[OUTLOOK]Focus on the Recipients, Not the BailoutsAround Christmas of 1999, some people in Germany were happier than usual. One was German Chancellor Schroeder, and others were the employees of the German company Holzmann.
The employees were rejoicing in the fact that their firm had been saved from bankruptcy by the chancellor, who decided to supply several billion dollars of public funds.
But the decision to inject public funds into an ailing firm for its resuscitation was not without criticism. The European Union and the World Trade Organization voiced their disapproval.
The logic was that the action ran counter to market principles and that the company showed no signs of a turnaround. But the action was seen as a populist gesture by the government, and the chancellor was happy that he suffered no political damage.
The majority of Germans agreed that public funds were necessary where forward-looking economic restructuring was taking place, or for launching new projects or for a short-term economic stimulus.
But they opposed putting public money into ailing companies, believing that past-looking investments only result in a waste of resources. As if to prove them right, Holzmann has still to make a turnaround following the past two years of using government bailout money.
A policy of injecting public funds with a view to minimizing the failures of the markets is often used as a policy tool in industrialized nations. Airbus, a consortium of European Union member nations, automakers of Germany and France, biomedical companies in Germany and the German steel industry in its diversification phase all received public funds.
But the allocation of funds brewed a public debate on methods, recipients and duration of public bailouts. The debate was sparked not because the public disagreed with any bailouts, but because they did not believe the companies that received money could ever be viable.
Thus, policymakers asked themselves whether the public funds were going into sectors with prospects for future growth. This primary concern with growth prospects intensified as the world economy became more competitive.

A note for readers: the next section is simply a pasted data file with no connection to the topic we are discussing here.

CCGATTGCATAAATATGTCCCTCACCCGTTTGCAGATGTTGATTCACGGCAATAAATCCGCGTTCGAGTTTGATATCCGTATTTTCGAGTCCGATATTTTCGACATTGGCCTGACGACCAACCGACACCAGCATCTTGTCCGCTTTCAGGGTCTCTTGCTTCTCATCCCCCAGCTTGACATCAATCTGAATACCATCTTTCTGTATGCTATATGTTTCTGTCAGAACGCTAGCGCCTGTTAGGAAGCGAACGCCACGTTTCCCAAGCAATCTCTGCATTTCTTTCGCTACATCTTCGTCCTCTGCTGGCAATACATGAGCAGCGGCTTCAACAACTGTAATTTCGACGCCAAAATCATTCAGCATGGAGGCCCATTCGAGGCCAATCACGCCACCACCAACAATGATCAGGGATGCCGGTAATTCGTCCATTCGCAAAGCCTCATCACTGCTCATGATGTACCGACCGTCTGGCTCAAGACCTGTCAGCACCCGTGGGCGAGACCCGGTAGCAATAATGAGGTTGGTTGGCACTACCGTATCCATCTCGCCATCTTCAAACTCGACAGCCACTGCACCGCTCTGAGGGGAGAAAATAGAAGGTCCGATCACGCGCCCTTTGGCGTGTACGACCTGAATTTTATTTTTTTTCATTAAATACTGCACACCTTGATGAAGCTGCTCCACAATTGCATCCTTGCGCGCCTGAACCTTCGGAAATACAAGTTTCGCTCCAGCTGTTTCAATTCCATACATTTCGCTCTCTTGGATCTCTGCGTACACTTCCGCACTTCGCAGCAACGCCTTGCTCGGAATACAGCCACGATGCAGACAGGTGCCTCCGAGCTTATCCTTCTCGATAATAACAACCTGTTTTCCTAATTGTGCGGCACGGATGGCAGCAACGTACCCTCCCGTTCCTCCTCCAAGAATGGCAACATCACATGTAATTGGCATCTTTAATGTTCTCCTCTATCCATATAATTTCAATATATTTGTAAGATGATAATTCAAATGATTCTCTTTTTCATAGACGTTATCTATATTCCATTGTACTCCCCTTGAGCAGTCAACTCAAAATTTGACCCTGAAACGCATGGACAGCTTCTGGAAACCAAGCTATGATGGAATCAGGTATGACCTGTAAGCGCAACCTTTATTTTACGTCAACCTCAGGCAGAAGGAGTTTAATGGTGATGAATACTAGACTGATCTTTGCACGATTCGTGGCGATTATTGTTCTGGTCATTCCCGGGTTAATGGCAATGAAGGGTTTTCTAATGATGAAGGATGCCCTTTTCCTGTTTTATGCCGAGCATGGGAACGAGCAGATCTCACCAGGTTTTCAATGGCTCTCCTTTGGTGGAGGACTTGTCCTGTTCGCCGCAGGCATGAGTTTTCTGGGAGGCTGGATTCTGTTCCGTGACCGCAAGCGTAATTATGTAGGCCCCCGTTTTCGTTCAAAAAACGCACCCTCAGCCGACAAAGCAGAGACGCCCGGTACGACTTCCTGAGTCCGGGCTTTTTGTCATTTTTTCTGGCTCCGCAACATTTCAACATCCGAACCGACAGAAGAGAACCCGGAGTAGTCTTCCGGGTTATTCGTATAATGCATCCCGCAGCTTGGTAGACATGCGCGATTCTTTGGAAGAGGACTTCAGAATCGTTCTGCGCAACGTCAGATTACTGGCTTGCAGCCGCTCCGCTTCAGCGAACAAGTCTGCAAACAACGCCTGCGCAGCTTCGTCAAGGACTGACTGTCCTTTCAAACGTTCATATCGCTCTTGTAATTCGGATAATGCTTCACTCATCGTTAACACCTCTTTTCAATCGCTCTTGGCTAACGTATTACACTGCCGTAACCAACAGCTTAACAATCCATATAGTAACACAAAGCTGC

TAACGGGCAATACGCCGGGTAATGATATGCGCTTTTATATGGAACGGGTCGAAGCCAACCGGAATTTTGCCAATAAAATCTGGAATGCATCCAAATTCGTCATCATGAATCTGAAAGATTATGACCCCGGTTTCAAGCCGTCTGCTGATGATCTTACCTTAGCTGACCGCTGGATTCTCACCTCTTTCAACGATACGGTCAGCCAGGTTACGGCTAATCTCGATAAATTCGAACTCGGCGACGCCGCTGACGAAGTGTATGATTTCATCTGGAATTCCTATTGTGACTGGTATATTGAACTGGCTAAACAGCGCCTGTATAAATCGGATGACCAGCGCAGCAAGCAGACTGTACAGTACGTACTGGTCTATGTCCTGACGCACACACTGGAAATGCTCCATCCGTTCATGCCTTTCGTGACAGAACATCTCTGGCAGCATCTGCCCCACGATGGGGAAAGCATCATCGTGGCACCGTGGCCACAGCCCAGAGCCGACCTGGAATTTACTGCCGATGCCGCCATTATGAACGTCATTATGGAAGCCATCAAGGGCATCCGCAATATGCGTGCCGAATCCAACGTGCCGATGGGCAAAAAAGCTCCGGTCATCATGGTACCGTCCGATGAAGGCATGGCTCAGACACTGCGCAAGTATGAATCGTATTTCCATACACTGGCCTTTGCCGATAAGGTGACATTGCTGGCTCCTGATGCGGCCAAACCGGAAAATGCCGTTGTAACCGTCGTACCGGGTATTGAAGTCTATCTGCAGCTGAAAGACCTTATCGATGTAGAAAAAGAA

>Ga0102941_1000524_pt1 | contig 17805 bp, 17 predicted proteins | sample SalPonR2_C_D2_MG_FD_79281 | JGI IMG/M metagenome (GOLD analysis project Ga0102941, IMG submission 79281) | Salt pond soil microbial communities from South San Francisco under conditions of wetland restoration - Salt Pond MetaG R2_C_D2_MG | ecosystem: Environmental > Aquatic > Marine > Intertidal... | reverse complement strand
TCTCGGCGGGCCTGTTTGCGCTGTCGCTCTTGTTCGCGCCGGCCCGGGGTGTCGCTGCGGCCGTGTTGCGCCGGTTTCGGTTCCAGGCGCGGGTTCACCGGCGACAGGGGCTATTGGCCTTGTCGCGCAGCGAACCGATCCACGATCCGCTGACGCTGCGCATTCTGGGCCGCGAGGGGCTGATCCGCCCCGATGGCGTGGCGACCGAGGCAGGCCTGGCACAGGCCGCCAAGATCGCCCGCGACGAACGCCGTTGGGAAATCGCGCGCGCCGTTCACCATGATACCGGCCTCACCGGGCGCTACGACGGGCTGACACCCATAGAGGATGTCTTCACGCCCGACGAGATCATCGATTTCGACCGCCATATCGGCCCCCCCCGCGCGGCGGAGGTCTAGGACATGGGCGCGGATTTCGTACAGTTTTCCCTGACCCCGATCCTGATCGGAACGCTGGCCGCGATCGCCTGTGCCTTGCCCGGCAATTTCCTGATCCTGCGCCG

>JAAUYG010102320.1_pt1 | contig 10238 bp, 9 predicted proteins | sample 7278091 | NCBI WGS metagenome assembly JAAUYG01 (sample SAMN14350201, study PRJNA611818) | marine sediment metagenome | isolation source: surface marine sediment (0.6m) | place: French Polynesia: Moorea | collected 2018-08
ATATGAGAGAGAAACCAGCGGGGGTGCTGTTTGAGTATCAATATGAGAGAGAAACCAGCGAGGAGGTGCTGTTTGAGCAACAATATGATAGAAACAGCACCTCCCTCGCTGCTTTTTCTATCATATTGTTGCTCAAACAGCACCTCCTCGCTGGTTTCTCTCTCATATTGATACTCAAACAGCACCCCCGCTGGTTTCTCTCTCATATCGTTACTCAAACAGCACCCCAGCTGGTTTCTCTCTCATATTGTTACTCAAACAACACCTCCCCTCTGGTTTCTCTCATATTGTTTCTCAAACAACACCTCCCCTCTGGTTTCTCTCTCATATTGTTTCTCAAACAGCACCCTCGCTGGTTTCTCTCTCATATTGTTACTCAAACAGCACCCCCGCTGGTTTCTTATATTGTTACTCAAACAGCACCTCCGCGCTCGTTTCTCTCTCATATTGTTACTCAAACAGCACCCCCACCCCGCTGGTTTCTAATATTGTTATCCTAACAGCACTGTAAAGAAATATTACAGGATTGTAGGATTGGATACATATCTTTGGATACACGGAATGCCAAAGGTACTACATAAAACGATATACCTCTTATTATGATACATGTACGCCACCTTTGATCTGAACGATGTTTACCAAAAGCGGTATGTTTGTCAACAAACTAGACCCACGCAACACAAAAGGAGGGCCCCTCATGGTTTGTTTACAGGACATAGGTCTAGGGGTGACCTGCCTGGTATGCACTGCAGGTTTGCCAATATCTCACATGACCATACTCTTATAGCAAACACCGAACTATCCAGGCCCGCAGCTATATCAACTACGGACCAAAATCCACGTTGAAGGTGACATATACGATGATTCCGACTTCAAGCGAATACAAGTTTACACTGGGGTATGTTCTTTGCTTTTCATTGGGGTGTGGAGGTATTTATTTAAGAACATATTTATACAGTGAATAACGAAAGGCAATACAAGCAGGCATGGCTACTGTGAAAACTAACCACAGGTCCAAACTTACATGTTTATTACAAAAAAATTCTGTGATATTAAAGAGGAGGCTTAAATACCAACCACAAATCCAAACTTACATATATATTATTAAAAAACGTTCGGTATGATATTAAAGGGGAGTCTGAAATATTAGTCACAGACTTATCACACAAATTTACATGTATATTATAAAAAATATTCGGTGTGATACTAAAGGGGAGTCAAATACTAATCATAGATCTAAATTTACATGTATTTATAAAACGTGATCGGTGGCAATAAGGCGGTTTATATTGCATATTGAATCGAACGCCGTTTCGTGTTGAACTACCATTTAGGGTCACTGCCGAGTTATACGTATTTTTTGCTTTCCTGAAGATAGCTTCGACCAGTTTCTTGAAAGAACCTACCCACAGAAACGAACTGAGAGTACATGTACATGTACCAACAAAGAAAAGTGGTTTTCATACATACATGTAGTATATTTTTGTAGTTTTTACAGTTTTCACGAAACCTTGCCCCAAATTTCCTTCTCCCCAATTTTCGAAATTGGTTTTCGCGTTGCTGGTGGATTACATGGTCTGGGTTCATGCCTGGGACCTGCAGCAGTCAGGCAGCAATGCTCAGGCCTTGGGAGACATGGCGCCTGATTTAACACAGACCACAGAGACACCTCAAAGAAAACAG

There are some differences between the above situation and what is currently going on in Korea, where creditors plan to swap debt for equity in Hynix Semiconductor, Ssangyong Cement Industrial Co. and Seoul Insurance Guarantee Corporation.
One school of thought is that the use of public funds is inevitable for the sake of the nation's economy, and another is that since those companies are too decrepit to recover, the matter should be left to the market.
It is my belief that the use of public funds will be a drag on the Korean economy's competitiveness. This is not a claim made on an ideological basis that all things should be left to market forces, but because the use of public funds for these companies is a far cry from being an investment in the future of the Korean economy.
Take a closer look at the ailing companies, and the real picture emerges. These are companies that are lagging in product development, marketing and management leadership compared to their competitors.
Putting public funds into such companies is not likely to revitalize them.
Since the outbreak of the financial crisis, Korea has pumped 140 trillion won of public funds into bailouts, but those efforts have had no positive results. And now, those same companies that devoured much of those funds are back again, asking for a further bailout.
In addition to the direct waste of public money, the funds transfers have had bad side effects as well. Conflicts between companies that have climbed out of the economic pit with the help of public funds and those that were forced out of the market are stirring social problems. During my latest visit to Seoul, I saw construction firm employees staging a demonstration, protesting why other companies had received public funds and their company had not.
They vented their frustration on the streets, protesting the ambiguous guidelines on the distribution of public funds. Such social conflict is not going to be an easy problem to solve.
The two pillars of President Kim Dae-jung's governance policy, "DJ-nomics," are market principles and a mature democracy. But he should be reminded that to survive in the global economy, companies must be internationally competitive.
That means investing in forward-looking venture firms, not in near bankrupt ones. I beseech the Korean government to invest in the future of the Korean economy, not in fading companies whose time has come and passed.
The writer is a professor of economics at Free University of Berlin.
by Park Sung-jo